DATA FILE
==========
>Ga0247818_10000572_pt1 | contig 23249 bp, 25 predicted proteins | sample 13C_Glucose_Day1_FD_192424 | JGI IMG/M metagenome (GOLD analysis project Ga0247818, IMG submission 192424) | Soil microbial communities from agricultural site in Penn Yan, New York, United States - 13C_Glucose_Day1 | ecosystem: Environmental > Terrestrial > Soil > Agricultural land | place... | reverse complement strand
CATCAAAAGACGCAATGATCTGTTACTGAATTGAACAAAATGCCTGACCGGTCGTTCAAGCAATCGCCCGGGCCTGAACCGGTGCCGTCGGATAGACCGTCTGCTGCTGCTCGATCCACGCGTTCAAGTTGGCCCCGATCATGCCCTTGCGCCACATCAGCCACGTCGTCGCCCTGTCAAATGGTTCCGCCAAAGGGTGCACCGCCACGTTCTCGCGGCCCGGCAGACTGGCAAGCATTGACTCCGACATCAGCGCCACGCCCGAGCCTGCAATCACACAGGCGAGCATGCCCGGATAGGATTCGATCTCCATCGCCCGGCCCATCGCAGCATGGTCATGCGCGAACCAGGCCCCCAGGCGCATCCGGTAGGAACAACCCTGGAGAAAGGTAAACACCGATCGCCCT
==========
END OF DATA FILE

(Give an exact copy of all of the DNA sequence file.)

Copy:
>Ga0247818_10000572_pt1 | contig 23249 bp, 25 predicted proteins | sample 13C_Glucose_Day1_FD_192424 | JGI IMG/M metagenome (GOLD analysis project Ga0247818, IMG submission 192424) | Soil microbial communities from agricultural site in Penn Yan, New York, United States - 13C_Glucose_Day1 | ecosystem: Environmental > Terrestrial > Soil > Agricultural land | place... | reverse complement strand
CATCAAAAGACGCAATGATCTGTTACTGAATTGAACAAAATGCCTGACCGGTCGTTCAAGCAATCGCCCGGGCCTGAACCGGTGCCGTCGGATAGACCGTCTGCTGCTGCTCGATCCACGCGTTCAAGTTGGCCCCGATCATGCCCTTGCGCCACATCAGCCACGTCGTCGCCCTGTCAAATGGTTCCGCCAAAGGGTGCACCGCCACGTTCTCGCGGCCCGGCAGACTGGCAAGCATTGACTCCGACATCAGCGCCACGCCCGAGCCTGCAATCACACAGGCGAGCATGCCCGGATAGGATTCGATCTCCATCGCCCGGCCCATCGCAGCATGGTCATGCGCGAACCAGGCCCCCAGGCGCATCCGGTAGGAACAACCCTGGAGAAAGGTAAACACCGATCGCCCT